When Should I See A Neck Lump Specialist?
All lumps in the neck must have a diagnosis! A specialist review at our One Stop Neck Lump Clinic at 86 Mauranui Clinic in Epsom, Auckland will allow a diagnosis and management plan in the earliest possible time. Call Auckland 09 6311948 for or click on this link for an urgent appointment
Neck Lumps occur at different ages and in different areas of the neck and these factors can help lead to an early diagnosis. In younger adults and children lumps in the neck are usually either inflammatory or congenital in origin whereas in older adults a much higher index of suspicion for cancer must be maintained. The neck is divided into several regions: 1. Anterior neck; 2. Lateral neck; 3. Posterior neck; 4. Angle of the jaw; 5. Submandibular region. The anterior neck is divided at the level of the hyoid bone into a. suprahyoid and b. infra hyoid regions. The lateral neck is further divided into a. The carotid sheath and b. The posterior triangle.
Posterior Neck Lumps
The posterior neck contains very few structures of importance and skin cancer metastasising to occipital and post auricular lymph nodes are the only significant malignancies that present in this region. Other lumps include lipomas and benign lymph node swellings.
Anterior Neck Lumps
Infrahyoid masses will be mostly thyroid in origin see Thyroid Surgery. Nearly all thyroglossal duct cysts are below the hyoid, slightly left of midline, and seen in young people. Pretracheal nodes that are caused by metastatic laryngeal or thyroid tumours can also present in this region . Suprahyoid masses may be thyroglossal but are more likely to be submental lymph nodes involved by inflammation or malignancy from the skin or oral cavity, particularly the floor of mouth. Dermoids are rare developmental inclusion cysts that form in the midline during embryonic development but often do not manifest until later in life. Thyroid tissue can arrest anywhere along the thyroglossal tract and can present in the submental region.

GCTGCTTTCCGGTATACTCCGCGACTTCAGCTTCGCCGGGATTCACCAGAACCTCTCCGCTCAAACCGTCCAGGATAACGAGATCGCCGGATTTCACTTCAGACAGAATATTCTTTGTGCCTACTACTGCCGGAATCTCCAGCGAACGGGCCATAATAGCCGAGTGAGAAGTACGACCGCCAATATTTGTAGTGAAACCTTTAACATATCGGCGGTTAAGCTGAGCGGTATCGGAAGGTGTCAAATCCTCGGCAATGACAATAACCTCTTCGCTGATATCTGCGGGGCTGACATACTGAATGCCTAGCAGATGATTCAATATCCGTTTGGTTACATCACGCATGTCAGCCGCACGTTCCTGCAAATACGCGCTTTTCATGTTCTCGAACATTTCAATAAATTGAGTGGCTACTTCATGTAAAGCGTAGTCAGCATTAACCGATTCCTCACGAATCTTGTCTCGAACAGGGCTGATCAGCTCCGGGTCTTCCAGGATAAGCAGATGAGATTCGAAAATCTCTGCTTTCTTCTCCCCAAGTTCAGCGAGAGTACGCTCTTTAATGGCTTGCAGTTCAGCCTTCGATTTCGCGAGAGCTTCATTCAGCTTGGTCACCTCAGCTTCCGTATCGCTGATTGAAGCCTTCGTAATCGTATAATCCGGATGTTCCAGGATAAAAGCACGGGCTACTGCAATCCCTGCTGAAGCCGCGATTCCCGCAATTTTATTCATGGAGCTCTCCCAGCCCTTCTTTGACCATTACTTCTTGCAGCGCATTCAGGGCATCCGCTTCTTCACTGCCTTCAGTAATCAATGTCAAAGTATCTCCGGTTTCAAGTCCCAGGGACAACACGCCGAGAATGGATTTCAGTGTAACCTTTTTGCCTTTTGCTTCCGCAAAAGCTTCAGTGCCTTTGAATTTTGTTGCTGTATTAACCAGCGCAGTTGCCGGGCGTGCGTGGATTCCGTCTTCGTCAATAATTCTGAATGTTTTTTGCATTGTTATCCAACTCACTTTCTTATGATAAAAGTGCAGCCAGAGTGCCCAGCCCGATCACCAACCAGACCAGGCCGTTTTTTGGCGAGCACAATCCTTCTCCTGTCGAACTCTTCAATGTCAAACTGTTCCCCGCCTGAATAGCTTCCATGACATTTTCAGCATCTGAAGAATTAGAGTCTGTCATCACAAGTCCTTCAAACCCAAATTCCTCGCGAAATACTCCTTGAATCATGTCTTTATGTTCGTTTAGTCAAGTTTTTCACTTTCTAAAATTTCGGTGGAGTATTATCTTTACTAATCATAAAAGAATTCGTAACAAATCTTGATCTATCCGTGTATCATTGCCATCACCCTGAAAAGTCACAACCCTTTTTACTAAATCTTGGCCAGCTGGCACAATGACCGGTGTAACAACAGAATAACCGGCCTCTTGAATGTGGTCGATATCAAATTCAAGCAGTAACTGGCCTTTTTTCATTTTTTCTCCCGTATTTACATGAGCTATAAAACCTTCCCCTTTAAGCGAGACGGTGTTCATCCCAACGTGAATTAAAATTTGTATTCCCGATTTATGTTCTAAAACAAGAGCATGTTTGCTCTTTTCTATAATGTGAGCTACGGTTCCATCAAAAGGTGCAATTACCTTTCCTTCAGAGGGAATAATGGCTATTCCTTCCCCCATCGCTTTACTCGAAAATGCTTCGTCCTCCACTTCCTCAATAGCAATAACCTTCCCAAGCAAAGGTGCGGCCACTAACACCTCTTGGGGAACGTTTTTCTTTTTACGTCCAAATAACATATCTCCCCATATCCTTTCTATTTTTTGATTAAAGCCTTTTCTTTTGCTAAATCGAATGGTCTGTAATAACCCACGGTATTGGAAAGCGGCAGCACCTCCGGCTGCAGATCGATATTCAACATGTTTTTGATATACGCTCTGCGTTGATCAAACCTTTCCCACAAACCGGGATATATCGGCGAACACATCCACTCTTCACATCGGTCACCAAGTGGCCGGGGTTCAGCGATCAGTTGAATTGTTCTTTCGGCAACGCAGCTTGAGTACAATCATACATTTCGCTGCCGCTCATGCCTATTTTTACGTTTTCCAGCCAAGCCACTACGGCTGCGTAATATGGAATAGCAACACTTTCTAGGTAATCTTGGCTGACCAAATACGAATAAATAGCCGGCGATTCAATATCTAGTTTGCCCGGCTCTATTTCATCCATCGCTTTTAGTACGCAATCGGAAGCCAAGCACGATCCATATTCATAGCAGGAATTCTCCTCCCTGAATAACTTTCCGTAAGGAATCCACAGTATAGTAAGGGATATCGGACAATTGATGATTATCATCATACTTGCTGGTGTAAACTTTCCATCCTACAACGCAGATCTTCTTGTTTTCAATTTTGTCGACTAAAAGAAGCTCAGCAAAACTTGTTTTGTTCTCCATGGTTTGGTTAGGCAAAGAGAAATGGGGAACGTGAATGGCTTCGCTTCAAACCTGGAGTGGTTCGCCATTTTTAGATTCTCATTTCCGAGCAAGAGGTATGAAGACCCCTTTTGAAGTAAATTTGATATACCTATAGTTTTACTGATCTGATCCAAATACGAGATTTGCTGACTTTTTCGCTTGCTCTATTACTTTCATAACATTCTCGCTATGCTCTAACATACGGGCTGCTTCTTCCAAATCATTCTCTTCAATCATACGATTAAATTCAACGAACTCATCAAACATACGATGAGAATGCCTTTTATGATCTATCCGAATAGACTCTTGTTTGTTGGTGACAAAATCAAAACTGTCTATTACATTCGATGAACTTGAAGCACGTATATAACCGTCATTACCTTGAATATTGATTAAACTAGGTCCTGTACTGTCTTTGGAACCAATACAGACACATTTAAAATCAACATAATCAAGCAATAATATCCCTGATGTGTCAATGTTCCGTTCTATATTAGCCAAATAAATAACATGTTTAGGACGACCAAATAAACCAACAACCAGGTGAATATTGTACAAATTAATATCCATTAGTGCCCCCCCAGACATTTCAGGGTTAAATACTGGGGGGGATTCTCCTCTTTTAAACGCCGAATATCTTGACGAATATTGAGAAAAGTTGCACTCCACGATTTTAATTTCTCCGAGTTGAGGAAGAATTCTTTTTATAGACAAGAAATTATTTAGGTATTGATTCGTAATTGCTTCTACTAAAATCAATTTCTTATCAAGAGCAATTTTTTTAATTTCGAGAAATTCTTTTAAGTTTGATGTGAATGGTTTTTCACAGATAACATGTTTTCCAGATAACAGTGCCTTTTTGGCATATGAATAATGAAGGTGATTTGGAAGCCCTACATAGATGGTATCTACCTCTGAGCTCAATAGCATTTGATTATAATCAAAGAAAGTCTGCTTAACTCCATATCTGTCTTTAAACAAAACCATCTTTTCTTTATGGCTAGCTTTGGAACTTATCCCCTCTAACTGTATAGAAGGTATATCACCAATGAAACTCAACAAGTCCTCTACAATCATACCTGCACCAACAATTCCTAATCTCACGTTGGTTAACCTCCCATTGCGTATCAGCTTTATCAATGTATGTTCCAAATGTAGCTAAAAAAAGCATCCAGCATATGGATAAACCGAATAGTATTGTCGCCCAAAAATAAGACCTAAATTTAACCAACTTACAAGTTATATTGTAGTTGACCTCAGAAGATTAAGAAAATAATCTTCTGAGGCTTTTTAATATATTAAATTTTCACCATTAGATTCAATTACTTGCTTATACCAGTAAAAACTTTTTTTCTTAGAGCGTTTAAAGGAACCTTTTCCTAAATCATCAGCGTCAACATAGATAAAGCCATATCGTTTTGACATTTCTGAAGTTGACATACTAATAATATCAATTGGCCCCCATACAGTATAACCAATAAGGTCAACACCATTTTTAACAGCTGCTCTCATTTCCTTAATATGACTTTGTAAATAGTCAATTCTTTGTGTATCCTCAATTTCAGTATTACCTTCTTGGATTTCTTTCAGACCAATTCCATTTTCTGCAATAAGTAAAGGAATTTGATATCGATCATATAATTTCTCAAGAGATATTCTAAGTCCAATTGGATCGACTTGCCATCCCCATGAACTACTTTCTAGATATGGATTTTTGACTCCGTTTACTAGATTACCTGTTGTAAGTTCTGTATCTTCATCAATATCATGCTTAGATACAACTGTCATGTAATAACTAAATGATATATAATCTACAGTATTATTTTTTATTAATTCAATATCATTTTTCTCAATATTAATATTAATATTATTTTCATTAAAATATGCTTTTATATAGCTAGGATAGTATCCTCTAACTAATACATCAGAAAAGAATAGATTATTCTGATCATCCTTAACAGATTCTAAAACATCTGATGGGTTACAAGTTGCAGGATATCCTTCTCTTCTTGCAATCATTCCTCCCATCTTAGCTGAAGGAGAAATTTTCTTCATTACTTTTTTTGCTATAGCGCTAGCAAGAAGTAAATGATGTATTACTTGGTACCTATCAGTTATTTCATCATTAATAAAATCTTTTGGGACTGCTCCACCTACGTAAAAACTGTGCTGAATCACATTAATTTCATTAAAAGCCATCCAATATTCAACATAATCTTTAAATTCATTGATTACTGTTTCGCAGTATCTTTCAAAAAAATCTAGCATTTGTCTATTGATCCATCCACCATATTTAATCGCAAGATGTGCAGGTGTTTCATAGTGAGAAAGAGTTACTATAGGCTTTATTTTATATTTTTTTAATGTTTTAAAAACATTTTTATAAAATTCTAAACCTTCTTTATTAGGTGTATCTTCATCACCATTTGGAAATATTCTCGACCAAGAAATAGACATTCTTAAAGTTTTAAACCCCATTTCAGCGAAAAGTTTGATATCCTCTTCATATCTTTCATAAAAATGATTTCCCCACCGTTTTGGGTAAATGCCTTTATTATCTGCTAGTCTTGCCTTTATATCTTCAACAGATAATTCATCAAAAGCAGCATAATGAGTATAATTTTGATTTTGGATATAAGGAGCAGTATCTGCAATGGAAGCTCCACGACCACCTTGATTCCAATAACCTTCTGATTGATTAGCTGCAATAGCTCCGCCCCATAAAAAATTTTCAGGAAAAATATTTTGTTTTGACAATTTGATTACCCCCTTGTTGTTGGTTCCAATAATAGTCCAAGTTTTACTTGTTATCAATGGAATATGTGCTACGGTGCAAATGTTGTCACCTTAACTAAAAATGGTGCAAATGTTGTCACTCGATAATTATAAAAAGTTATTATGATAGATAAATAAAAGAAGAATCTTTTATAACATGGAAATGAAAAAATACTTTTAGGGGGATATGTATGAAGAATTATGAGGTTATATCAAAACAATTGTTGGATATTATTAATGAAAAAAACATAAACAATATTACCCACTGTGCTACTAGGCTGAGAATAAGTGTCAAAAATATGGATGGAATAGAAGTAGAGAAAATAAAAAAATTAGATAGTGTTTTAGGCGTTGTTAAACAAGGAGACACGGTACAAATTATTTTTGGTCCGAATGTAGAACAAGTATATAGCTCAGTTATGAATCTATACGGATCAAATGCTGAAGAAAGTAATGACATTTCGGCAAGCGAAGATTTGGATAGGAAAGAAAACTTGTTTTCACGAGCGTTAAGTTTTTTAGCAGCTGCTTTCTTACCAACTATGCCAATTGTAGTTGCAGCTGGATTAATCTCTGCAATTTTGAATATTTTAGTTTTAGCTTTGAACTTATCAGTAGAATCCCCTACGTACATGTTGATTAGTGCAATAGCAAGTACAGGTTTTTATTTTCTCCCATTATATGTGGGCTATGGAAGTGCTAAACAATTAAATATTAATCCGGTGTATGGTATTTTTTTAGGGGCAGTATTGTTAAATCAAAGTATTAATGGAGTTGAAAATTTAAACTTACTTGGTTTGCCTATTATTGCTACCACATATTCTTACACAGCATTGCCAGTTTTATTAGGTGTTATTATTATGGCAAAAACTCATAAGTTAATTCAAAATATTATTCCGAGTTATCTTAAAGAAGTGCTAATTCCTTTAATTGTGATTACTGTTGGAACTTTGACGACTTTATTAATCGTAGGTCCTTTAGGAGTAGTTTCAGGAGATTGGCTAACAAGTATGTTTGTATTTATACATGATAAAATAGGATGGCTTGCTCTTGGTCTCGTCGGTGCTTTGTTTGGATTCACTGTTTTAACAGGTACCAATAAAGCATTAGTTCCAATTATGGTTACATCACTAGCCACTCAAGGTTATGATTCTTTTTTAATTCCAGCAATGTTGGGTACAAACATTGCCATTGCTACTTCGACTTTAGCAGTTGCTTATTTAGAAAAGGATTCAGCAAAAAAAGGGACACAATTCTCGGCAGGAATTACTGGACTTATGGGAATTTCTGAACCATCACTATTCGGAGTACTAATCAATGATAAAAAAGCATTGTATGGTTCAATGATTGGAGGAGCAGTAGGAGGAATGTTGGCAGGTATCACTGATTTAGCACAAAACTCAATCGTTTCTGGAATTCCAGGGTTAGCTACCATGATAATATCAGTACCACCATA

Lateral Neck Lumps
Lateral neck masses are more complex. They most commonly present in the carotid sheath in association with the carotid artery or jugular vein but they can also appear in the posterior triangle.
Solid lesions in the lateral neck are either nodal (inflammatory or metastatic malignancy) or they are rare tumours like carotid body tumours, neurogenic tumours associated with many of the nerves in the neck or rarely they can be malignant sarcomas of the deep neck tissues. Cystic lesions may be congenital branchial cleft cysts or lymphatic/vascular malformations. However they may also be cystic malignant nodes. These are notoriously difficult to diagnose and needle biopsies are often non- diagnostic.
Cystic nodal metastases are frequently confused with benign branchial cleft cysts and a careful history of upper aerodigestive tract symptoms is important to elicit.particularly in the era of HPV related Oropharyngeal cancer. Thyroid cancers may also appear as cystic lymph nodes in the lateral neck
Lesions in the skin and subcutaneous tissues are usually benign but skin cancers and melanoma can occur as cutaneous nodules.
Nodal lesions in the posterior triangle and supraclavicular area are less common. Metastases to this area either come from skin lesions in the posterior scalp or from nasopharyngeal carcinoma, most frequently seen in Asian patients. Typically TB can affect lymph nodes in this area. Atypical TB in children tends to affect level I nodes in the submandibular area.
Submandibular Neck Lumps
Lumps in the submandibular area are usually related to the submandibular gland. Obstruction of the duct by stones or sludge typically presents as painful swelling associated with eating or even with the thought of food. The swelling will generally resolve over a period unless an ascending infection develops. Sometimes the stone can be felt in the duct in the floor of the mouth. Massaging the gland rather than producing a good flow of clear saliva often produces a small amount of turbid saliva or none at all. Submandibular salivary tumours present as painless progressive swellings. About 50% are malignant. See Salivary Gland Surgery.
Lymph node metastases to this area are either from lip or anterior facial skin cancers or from tumours on the oral tongue, floor of mouth or buccal mucosa.
Lumps at the Angle of the Jaw
Parotid swellings, that occur in the preauricular area, in the tail (which is often difficult to separate from the upper neck) or in the deep lobe, are usually neoplasms. Most tumours are benign but NZ has a high incidence of metastatic skin cancer to nodes in the parotid and our most common parotid malignancy is metastatic SCC. See Salivary Gland Surgery
Congenital cysts can occur in this region and they originate from the first branchial arch.
If you have concern regarding a neck lump call our One Stop Neck Lump Clinic on Auckland 09 6311948